Why you should talk to everybody: lessons from 2016 US election

Keystone Accountability believes that when everybody has a voice, and the leadership pays attention to what people are saying, this is the best possible form of management. 2016 has been the year of surprising referendum results. In June, 52% of UK citizens voted to leave the EU. This was followed the next day by an unprecedented number of google searches for “what is the EU“. And in November, Donald Trump narrowly beat Hillary Clinton by winning a majority of votes among key demographics in key states, which was enough to win the presidency – despite winning 2 million fewer votes overall.

There are many lessons one could draw from both these elections. The one that relates to the work we do is that asking a small selection of insiders what they think doesn’t yield the same result as asking everybody. Careful, thoughtful, weekly sampling of “likely voters” is exactly what every political analyst was doing to come to the conclusion that Clinton was going to win in precisely the places she lost.

what-listening-to-all-citizens-looks-like

Source: New York Times.

Nate Silver (fivethirtyeight.com) runs one of the smartest sites about statistics anywhere. But even he missed it this time, despite calling it right four years ago when others predicted an Obama defeat. PredictIt also got it wrong, despite tens of thousands of people trading futures on this outcome, along with a million watchers commenting. The truth is, large sample sizes offer no protection against forming the wrong conclusion if one of our core assumptions is wrong.

ka-trump-predictit-2016-chart-90-day

PredictIt is a prediction market where regular people buy and sell shares of a prediction that pays off in real money. The share price reflects the net demand for each outcome. Prediction markets have predicted every past US election before 2016.

In this case the false assumption was that likely voters will behave the same as actual voters. This assumption was false in 2012, and in 2008. Every four years US politics ignores the half the country that doesn’t typically vote (and presidential candidates ignore 90% of everybody because they don’t live in a swing state). Every four years, 5% of these ignored “unlikely voters” surprisingly show up while another 5% of “likely voters” stay home, perpetually creating a vastly different outcome than expected. This chart shows registered voters, not likely voters, and explains more of what happened:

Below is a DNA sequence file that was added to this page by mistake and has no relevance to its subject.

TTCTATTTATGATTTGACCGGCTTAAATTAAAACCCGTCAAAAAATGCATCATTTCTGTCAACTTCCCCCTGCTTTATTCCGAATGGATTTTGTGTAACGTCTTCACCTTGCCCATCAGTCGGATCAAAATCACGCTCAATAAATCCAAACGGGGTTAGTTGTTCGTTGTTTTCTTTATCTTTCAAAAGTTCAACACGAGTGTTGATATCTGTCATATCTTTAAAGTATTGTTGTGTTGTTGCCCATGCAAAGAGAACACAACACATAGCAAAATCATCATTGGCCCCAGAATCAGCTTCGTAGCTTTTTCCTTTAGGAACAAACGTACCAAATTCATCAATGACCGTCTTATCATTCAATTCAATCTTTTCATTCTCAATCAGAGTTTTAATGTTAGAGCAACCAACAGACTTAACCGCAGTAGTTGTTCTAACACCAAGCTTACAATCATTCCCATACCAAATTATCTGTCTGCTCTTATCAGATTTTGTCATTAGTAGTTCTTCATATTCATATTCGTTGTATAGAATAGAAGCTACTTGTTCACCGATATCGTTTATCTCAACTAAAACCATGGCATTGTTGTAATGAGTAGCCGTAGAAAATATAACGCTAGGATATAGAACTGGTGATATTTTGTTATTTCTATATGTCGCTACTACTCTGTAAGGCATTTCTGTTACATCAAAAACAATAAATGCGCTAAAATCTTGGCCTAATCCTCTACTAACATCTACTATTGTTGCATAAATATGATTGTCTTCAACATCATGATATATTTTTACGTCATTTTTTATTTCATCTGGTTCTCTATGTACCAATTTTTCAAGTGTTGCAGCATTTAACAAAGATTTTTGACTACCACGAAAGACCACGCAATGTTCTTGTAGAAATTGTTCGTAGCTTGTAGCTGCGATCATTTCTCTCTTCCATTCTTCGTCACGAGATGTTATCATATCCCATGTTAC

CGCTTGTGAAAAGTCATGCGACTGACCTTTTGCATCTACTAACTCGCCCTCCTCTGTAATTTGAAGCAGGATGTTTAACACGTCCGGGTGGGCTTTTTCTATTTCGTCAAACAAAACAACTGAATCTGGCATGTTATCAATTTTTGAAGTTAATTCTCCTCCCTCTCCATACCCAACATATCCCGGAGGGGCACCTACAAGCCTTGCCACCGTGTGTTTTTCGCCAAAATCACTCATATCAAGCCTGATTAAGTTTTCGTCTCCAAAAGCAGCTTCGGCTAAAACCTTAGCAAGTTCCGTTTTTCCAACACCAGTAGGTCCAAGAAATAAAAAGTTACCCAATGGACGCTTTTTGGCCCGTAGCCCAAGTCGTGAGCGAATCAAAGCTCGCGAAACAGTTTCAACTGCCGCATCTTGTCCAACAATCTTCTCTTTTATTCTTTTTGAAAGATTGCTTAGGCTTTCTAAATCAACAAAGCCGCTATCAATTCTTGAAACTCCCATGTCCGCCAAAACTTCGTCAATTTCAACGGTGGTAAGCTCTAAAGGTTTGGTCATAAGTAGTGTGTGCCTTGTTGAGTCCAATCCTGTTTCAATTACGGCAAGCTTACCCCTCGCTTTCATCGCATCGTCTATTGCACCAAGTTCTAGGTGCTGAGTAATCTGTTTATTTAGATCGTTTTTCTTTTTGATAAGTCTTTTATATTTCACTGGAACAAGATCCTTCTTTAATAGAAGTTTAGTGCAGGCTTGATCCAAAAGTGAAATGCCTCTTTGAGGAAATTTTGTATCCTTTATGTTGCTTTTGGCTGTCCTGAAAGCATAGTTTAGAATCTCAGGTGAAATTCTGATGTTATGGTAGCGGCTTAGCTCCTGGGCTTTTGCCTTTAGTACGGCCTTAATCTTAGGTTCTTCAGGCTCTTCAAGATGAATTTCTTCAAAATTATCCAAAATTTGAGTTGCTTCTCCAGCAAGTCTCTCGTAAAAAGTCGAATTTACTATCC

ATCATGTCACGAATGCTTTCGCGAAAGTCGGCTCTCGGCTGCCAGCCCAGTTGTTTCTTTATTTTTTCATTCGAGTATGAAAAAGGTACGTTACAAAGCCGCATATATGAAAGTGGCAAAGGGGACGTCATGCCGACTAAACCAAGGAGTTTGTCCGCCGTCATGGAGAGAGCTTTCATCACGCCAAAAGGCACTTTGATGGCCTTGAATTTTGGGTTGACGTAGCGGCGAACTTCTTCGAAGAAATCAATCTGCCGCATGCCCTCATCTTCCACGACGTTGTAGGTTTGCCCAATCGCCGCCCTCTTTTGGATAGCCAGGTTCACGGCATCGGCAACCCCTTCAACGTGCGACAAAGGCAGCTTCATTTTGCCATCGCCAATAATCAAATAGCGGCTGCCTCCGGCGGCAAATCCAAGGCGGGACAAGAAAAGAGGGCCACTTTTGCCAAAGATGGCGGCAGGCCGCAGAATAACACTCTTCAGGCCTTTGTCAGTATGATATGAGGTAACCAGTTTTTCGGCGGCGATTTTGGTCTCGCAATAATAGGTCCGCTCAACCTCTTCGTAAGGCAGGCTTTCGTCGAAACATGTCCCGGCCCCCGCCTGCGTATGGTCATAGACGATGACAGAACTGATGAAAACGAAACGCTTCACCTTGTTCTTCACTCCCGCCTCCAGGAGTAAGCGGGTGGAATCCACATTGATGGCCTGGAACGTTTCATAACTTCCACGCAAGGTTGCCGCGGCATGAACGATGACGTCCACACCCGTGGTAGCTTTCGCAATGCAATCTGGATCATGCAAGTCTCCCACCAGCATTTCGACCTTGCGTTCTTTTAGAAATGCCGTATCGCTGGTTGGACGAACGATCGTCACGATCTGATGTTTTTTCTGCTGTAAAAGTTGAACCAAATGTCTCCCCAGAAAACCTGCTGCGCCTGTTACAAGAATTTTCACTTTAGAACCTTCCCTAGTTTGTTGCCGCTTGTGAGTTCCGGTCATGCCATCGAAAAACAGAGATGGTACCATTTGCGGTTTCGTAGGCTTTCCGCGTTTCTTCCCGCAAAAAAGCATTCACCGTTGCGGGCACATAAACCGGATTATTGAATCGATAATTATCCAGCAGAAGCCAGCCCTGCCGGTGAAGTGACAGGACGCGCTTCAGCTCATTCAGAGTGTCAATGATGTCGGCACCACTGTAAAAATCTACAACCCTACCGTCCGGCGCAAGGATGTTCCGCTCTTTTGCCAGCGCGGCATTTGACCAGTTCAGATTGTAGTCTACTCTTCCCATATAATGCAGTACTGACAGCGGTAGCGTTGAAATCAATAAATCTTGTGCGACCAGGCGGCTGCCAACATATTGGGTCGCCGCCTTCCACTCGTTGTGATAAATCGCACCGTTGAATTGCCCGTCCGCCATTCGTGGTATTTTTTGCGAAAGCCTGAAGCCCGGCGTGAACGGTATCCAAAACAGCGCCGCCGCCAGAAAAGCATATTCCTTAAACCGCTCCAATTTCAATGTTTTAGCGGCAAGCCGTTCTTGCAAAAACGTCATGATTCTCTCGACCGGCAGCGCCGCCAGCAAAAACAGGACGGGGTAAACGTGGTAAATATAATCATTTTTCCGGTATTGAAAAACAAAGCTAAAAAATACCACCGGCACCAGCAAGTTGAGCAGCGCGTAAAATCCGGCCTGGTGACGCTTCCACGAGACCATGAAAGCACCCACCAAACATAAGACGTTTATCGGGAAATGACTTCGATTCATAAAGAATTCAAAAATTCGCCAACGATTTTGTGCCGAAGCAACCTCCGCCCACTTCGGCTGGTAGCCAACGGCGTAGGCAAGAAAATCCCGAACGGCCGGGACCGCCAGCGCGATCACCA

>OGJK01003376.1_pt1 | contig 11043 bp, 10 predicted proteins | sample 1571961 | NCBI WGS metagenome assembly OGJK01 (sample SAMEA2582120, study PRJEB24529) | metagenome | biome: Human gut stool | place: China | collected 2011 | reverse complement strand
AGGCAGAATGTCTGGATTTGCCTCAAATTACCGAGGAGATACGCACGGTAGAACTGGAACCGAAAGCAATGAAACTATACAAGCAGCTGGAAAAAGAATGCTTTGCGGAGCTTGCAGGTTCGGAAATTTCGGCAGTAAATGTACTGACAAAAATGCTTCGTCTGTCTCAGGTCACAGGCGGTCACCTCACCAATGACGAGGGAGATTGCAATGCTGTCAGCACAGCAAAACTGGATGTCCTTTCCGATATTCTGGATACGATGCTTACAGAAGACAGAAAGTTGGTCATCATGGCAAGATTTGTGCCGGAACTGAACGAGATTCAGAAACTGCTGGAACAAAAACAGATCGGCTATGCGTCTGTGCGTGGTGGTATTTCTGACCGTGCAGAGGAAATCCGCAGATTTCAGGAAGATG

registered-vs-likely-voters-swing-oct-trump

Source: Washington Post

A 1% shift in the “likely voter” pool represents 2.5 million votes. Swapping 5% in and 5% out creates a discrepancy in 25 million of the 130 million votes cast (compared with polls of “likely voters”). Combine that polling measurement error with the two-party primary system where only 1 in 11 Americans voted FOR either Clinton or Trump, and you have a recipe for chaos. Ten out of 11 Americans chose neither Clinton or Trump in a primary. Only 6 out of 12 chose either Trump or Clinton in the general election.

If we want our leaders were be truly motivated to listen to everybody, we need to transform the institutions that decide who runs, in addition to how they govern. We need to provide mechanisms to allow that public sentiment to be understood better than polling provides. We need feedback beyond a smattering of insiders. Radically inclusive feedback would include the 115,549,559 citizens who didn’t vote, the 3,242,614 citizens who are felons and deemed unworthy by our laws of having the right to vote, and include 11 million citizens who have no government-issued IDs and therefore face new obstacles in most states when trying to exercise their right.

That’s what Keystone is about: operationalizing feedback loops. That’s why we built the Feedback Commons. Where politicians fail, organizations can succeed in listening to the people – all people – and focusing on what matters to them. Who knows? If politicians want to win, some might copy NGOs and discover the issues that are truly worth fighting for in politics.

The margin of victory for every election in my lifetime has been less than 10 million votes. When ten times as many people don’t matter in the process as it currently works, it shouldn’t surprise you that they change the outcome when they show up. These unpredictable results are very predictable when one asks the right questions:

  1. How do most marginalized people feel?
  2. How angry are they this year?
  3. And how sharp is the contrast between the “status quo” or “insider” candidate and the “change” or “outsider” candidate?

If you go back back and look at every electoral map against these three questions, you may find that a mere 5% of the “silent half” of the country shows up to vote for change against the status quo in most elections – and this changes the outcome. By the way, those three questions are the kinds of issues our Constituent Voice™ method addresses. Explore the surveys you can build at feedbackcommons.org around relationship tracking and make sure you are listening to everyone.

One thought on “Why you should talk to everybody: lessons from 2016 US election

Leave a Reply

Your email address will not be published. Required fields are marked *